When comparing Eclipse Che vs Google Cloud Shell, the Slant community recommends Eclipse Che for most people. In the question“What are the best cloud IDEs?” Eclipse Che is ranked 8th while Google Cloud Shell is ranked 14th. The most important reason people chose Eclipse Che is:
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Pro Docker runtimes
Pro SSH + terminal
Built-in terminal with root access so you can make changes to your running machines. Being able to SSH into the workspace so you can use a desktop IDE is handy.
Pro GIT and SVN VCS support
Projects can be easily imported from any Git or Svn repository hosting service.
Pro Reproducible environment
Pro Custom commands
You can package up custom commands with your workspace and then use them (or share them) with everyone else.
Pro Portable workspaces
The workspace in Che includes project sources, IDE and the runtime. So if you hand your Che workspace definition to another user and they execute it they will get everything they need to build, run and debug the project.
Also the runtime is in a Docker container so it will work even if the second user is on a different OS than the original user who shared their workspace with them.
Che does a nice job to automatically map the service:port running in the Docker container (e.g. tomcat on 8080) to the Docker port it actually uses (something in the ephemeral range). You never need to figure that out - it's just made available when you run your server.
Pro Merge tool for VCS
Pro VM is always up-to-date, making it more secure
Because the VM image is managed by Google and either provided entirely by Google or configured by a Dockerfile (which is regularly rebuilt), packages are far more likely to be kept up-to-date with the last patches and security fixes compared with Cloud IDEs that give you your own VM and make you, yourself, in charge of applying updates.
Pro Supports custom software packages via a Dockerfile configuring the Cloud Shell image
With Cloud Shell custom environments (an early access feature), it is possible to specify a "Dockerfile" to specify a custom VM image to use for the Cloud Shell environment. This Dockerfile can be used to install packages with apt-get, npm, pip, etc. globally.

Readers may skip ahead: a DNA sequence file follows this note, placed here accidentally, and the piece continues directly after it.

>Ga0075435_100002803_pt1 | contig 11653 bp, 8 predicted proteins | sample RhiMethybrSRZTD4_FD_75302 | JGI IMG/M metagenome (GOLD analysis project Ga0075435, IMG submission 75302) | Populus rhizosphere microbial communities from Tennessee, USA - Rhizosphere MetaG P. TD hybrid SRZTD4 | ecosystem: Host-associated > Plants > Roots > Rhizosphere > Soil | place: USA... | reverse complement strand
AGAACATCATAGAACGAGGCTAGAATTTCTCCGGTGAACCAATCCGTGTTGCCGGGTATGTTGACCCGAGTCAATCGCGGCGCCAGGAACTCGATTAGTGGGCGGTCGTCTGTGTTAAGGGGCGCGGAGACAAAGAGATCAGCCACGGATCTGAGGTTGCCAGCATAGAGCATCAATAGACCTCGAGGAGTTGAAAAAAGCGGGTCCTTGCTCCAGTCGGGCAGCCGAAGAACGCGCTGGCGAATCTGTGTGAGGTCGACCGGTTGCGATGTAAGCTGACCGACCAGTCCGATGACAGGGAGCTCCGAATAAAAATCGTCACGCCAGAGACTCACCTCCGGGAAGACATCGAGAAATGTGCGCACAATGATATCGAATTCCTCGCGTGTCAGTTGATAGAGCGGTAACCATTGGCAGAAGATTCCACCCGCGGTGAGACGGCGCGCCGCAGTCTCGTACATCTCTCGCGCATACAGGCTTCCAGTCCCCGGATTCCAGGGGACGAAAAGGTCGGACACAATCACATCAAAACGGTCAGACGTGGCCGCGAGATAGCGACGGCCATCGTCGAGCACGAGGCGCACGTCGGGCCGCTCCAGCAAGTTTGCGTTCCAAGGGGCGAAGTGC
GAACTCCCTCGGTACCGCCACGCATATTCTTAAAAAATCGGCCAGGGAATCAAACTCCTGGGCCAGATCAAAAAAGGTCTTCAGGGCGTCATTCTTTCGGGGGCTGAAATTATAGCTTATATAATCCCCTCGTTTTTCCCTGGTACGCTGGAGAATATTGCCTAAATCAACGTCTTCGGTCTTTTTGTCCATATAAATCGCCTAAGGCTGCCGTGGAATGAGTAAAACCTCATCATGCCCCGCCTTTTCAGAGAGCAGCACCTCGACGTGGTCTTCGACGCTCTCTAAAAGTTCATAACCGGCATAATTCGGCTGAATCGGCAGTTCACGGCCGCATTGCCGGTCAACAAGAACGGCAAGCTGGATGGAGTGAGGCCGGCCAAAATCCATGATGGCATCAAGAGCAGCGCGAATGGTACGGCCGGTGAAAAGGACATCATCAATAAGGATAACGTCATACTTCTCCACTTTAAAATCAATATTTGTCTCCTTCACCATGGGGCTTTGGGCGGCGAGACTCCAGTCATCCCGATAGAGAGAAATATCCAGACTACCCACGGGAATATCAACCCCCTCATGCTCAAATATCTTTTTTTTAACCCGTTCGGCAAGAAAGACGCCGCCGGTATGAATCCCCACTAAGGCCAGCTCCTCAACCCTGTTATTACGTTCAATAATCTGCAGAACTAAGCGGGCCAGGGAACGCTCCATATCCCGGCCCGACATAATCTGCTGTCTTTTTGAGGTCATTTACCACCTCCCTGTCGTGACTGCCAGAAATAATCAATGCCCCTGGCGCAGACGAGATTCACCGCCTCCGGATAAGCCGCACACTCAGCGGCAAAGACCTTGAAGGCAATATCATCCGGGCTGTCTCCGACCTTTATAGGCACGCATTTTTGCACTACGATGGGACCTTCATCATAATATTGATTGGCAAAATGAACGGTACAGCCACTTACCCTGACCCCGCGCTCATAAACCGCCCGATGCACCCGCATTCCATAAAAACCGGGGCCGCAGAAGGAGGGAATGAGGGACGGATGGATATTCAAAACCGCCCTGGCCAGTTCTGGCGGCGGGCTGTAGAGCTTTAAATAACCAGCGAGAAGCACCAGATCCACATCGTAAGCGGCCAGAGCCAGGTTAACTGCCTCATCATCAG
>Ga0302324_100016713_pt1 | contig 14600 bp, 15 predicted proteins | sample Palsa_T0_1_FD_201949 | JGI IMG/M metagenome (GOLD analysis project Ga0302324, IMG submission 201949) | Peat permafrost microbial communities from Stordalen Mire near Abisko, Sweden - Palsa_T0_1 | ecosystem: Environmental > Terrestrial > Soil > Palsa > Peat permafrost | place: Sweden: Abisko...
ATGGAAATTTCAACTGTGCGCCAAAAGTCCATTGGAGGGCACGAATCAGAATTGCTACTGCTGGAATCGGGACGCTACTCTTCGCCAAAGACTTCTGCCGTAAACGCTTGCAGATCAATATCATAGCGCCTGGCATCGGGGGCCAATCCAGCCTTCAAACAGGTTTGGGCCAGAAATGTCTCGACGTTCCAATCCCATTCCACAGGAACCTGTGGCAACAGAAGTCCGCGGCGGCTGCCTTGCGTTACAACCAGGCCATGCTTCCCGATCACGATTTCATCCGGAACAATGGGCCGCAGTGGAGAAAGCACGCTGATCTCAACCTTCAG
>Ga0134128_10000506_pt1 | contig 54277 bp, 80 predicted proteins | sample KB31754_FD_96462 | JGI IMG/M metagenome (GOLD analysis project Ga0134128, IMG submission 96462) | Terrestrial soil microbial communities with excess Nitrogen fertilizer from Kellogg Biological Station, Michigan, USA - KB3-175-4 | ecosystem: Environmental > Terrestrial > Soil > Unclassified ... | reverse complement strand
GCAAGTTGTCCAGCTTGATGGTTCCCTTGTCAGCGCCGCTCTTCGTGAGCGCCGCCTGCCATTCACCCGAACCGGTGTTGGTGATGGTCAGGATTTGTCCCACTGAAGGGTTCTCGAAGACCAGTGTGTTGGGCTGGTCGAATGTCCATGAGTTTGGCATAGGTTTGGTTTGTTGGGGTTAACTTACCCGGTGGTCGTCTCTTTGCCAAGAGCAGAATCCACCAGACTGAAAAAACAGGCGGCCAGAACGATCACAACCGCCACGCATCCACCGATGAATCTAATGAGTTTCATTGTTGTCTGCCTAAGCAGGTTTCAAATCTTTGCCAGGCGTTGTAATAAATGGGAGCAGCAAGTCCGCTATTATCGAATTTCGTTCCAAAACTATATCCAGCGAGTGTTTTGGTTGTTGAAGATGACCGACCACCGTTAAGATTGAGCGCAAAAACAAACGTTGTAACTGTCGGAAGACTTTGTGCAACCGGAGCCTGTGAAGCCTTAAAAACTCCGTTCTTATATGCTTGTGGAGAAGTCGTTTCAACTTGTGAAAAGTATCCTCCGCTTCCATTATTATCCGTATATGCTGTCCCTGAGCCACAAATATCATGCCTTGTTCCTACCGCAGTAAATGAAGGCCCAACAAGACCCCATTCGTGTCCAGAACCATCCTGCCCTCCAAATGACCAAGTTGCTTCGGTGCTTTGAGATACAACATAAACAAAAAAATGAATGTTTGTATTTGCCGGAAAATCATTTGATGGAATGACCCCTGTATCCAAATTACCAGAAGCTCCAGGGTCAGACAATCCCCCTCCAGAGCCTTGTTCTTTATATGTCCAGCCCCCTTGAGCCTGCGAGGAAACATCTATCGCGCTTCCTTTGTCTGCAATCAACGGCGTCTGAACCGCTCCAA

Pro Already has Google Cloud SDK and other tooling installed
Thus eliminating a setup step for interacting with Google Cloud.
Pro Already provisioned with Google Application Default Credentials
This makes it easier to run/test code that interacts with Google APIs.
Pro Includes Eclipse Orion IDE already configured
Eclipse Orion can be difficult to setup/configure if creating a do-it-yourself VM running Eclipse. This makes it easier to have a working IDE.
Google Cloud Shell is free for Google Cloud Platform customers.
Pro Supports multiple open files at the same time
One can split the screen and edit two files at once, making it easy to edit one file while consulting the contents of some other file.
Pro Supports editor and terminal in the same screen
This makes it easy to run commands while editing files at the same time.
Pro Supports "Boost Mode"
Allowing you to provision a more powerful instance when necessary.
Con Slow runtime
Online IDE is much slower than desktop one.
Con Ephemeral Disk
Software installed globally as root (such as via "sudo apt-get install..." ) can be lost when restarting Cloud Shell; any software that needs to be persistent has to be installed in the user directory (or made part of the Docker image for the custom Cloud Shell image).
Con Minimal UI
Cloud Shell's editor is not as featureful as some alternatives.